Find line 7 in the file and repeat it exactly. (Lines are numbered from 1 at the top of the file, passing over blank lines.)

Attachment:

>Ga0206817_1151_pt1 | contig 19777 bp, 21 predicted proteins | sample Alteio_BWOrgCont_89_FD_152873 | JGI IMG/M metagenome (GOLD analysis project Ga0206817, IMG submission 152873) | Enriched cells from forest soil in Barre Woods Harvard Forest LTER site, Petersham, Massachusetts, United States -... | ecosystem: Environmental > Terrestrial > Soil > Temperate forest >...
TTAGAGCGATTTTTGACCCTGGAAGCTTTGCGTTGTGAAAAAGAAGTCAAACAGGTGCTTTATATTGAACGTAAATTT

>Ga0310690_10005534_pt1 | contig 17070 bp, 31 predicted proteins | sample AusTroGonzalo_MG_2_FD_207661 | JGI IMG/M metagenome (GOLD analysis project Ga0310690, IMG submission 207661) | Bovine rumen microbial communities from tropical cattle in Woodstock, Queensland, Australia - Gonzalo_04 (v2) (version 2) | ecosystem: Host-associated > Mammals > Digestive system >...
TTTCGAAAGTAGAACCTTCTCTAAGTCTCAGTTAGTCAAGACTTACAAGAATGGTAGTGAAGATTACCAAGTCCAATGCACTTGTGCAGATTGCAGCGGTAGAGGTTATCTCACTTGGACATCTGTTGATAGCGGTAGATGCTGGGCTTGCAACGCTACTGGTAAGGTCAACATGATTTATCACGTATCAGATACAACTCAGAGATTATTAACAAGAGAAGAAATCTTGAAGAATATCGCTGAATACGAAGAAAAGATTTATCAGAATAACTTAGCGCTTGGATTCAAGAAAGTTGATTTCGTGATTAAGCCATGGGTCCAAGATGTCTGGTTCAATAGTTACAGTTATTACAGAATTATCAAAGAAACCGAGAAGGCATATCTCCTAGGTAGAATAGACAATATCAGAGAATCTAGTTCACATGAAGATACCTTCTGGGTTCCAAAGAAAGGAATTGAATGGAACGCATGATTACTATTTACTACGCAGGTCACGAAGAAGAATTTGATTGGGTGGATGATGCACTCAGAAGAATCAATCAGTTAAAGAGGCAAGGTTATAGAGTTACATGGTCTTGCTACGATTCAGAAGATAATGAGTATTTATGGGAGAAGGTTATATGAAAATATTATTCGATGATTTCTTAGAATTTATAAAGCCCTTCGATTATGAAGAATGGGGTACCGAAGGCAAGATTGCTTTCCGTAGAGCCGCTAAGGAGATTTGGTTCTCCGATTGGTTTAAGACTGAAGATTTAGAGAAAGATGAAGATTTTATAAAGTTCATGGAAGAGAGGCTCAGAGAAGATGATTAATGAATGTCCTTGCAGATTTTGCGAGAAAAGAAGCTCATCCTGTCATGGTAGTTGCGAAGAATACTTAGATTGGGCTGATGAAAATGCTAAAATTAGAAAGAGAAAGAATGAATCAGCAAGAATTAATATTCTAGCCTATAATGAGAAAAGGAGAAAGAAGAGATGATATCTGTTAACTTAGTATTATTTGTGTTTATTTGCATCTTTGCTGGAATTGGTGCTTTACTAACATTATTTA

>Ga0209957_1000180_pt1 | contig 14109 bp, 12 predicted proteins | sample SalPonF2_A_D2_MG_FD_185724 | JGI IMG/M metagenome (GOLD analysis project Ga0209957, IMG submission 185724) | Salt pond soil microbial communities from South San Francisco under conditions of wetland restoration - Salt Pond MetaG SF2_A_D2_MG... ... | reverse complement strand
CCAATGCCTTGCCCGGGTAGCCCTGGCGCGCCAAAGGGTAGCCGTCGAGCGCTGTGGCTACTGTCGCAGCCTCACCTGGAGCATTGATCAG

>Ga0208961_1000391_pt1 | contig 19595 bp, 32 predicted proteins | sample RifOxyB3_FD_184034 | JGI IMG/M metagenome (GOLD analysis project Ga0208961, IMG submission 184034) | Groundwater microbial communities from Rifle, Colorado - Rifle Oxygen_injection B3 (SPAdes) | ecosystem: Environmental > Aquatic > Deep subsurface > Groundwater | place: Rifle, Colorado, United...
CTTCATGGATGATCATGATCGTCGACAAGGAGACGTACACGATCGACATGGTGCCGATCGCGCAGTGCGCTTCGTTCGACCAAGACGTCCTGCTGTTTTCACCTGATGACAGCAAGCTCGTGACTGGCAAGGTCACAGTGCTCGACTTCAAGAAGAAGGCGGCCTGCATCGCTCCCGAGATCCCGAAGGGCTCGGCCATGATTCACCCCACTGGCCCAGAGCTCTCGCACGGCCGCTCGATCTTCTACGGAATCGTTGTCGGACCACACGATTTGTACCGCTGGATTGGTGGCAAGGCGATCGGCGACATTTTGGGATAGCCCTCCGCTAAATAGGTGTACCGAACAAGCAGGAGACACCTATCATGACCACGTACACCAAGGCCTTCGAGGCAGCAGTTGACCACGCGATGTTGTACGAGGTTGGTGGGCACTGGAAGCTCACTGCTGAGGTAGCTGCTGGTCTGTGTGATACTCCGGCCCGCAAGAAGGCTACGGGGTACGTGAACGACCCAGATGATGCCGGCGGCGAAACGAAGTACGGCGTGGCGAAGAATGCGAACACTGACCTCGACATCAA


>Ga0208961_1000391_pt1 | contig 19595 bp, 32 predicted proteins | sample RifOxyB3_FD_184034 | JGI IMG/M metagenome (GOLD analysis project Ga0208961, IMG submission 184034) | Groundwater microbial communities from Rifle, Colorado - Rifle Oxygen_injection B3 (SPAdes) | ecosystem: Environmental > Aquatic > Deep subsurface > Groundwater | place: Rifle, Colorado, United...